The Microbit is a “pocket-sized computer” with LED’s, buttons, and sensors. The original version has been out a few years, but last year saw the release of version 2, which added audio sensing and a speaker. You can read all about it, and see some examples of cool things you can do with it, here. Many places still sell the first version, so be sure you are getting Microbit V.2 if you want the audio capabilities. This is the page that shows retailers, but I’ll also list a couple at the end of this post who currently have some in stock.

BBC Microbit V.2

To use your Microbit, you will need a computer (with micro USB cable) or mobile device (with bluetooth). You will create code for it on a device, and then transfer it to the Microbit. Directions for getting started can be found here. A battery pack will be needed if you are using a mobile device, or if you want to use your Microbit away from the computer. That’s why I recommend purchasing the starter pack which includes the cable and battery.

There are several platforms you can use to code Microbit (get a summary here) including Scratch and Make Code. You can also set up a free Microbit classroom if you are an educator. Technically, you don’t even need a Microbit if you are using the Make Code editor, as there is a virtual one for testing out your code, but what fun is that?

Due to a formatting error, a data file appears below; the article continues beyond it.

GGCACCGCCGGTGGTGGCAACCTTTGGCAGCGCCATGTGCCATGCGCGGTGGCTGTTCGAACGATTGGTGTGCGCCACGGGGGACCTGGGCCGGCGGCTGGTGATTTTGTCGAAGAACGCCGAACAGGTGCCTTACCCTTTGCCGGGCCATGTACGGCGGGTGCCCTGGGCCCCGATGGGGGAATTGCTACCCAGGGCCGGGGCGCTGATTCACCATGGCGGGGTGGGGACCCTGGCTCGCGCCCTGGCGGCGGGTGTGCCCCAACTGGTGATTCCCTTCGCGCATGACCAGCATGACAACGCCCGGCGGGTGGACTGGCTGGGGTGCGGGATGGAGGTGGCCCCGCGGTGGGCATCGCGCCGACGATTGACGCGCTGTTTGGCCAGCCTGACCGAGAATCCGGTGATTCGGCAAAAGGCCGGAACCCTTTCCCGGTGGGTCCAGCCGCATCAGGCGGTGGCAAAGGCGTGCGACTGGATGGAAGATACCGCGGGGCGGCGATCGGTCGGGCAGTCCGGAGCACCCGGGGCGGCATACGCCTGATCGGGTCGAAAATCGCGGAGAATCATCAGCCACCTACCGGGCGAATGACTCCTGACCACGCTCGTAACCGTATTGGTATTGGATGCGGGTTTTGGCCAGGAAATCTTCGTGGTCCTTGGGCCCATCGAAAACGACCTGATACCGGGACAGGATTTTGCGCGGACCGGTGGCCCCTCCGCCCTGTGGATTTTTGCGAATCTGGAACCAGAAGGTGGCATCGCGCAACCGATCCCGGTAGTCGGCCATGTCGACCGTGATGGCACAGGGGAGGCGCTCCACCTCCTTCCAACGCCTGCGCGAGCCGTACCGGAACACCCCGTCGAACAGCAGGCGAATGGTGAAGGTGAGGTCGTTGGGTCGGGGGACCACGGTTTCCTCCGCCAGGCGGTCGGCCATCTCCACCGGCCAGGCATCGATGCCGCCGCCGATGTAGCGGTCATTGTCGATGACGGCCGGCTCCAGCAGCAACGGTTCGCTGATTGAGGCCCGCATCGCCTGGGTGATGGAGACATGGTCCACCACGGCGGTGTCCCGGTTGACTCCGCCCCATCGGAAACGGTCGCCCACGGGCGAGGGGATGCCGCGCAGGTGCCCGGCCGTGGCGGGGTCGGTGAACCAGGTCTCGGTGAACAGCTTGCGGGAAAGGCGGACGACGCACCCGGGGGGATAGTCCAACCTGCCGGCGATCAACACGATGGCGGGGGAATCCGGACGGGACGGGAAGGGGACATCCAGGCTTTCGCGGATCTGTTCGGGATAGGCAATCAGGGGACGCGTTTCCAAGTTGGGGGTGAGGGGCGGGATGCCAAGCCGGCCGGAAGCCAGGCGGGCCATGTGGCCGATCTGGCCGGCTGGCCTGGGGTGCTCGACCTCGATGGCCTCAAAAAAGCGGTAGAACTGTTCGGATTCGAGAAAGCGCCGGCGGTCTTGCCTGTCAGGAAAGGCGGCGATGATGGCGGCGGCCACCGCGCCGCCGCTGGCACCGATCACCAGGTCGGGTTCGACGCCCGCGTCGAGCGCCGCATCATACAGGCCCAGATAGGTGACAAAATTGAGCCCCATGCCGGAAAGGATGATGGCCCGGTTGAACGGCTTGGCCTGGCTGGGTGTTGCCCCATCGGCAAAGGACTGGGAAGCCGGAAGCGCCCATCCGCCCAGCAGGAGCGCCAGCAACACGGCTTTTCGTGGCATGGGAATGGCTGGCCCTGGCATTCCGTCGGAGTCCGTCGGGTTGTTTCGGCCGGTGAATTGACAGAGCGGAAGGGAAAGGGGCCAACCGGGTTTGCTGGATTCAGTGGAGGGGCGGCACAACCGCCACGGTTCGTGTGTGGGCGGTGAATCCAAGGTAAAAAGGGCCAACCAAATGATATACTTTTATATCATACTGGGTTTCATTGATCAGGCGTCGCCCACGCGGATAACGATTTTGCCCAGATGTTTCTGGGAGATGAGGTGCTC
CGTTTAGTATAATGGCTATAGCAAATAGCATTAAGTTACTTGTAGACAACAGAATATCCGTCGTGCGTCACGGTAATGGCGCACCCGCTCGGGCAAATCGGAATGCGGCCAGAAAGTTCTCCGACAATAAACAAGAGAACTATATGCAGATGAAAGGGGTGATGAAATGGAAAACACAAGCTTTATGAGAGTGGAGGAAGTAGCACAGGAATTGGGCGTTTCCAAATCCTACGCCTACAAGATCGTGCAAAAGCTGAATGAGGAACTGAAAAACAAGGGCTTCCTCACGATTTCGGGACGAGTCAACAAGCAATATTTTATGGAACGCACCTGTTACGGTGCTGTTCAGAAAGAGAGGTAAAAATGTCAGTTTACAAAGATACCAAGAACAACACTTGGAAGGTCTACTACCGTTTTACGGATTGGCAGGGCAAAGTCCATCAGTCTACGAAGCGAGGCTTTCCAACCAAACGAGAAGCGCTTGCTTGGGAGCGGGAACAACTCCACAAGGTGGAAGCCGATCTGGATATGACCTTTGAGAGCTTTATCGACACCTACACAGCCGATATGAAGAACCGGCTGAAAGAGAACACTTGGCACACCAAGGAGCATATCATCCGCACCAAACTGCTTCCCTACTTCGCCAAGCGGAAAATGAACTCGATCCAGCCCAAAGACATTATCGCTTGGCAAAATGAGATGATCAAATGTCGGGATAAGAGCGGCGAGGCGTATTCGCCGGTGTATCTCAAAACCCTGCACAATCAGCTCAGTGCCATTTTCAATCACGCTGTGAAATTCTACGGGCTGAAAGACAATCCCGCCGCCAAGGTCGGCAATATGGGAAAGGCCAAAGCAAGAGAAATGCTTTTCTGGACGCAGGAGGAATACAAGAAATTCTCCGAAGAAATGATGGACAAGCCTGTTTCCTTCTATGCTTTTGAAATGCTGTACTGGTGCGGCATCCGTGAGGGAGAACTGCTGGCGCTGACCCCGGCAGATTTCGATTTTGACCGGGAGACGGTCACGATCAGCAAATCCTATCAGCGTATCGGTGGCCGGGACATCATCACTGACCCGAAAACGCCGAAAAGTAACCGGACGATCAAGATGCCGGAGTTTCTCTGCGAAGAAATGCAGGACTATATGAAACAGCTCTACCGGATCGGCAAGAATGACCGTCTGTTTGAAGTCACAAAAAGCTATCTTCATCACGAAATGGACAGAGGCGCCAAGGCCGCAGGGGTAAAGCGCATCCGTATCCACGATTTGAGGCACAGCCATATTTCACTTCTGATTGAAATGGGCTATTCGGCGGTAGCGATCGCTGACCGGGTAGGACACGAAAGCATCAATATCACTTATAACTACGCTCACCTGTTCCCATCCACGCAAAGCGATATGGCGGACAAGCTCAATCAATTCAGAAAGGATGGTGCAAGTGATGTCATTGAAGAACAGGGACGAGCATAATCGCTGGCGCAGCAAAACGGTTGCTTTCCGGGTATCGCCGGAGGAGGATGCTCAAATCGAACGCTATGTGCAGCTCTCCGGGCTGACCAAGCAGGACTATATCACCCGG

For some of the lessons and fun project ideas I’ve collected, you can check out this Wakelet. And don’t forget that next week, December 6-12, is Hour of Code week.

Here are some potential places to get a Microbit V.2 as of 11/29/2021:

  • Amazon (cable and battery pack included): $38.90, only 12 left in stock
  • Walmart (Microbit only, so you would need to purchase a Micro USB cable and batter pack separately): $40.79 + shipping is kind of a high price, to be honest, but the result of supply and demand at the moment, unfortunately.
  • PiShop.CA (includes cable and battery pack): $25.95 + shipping, which I think is $18 for the US based on this page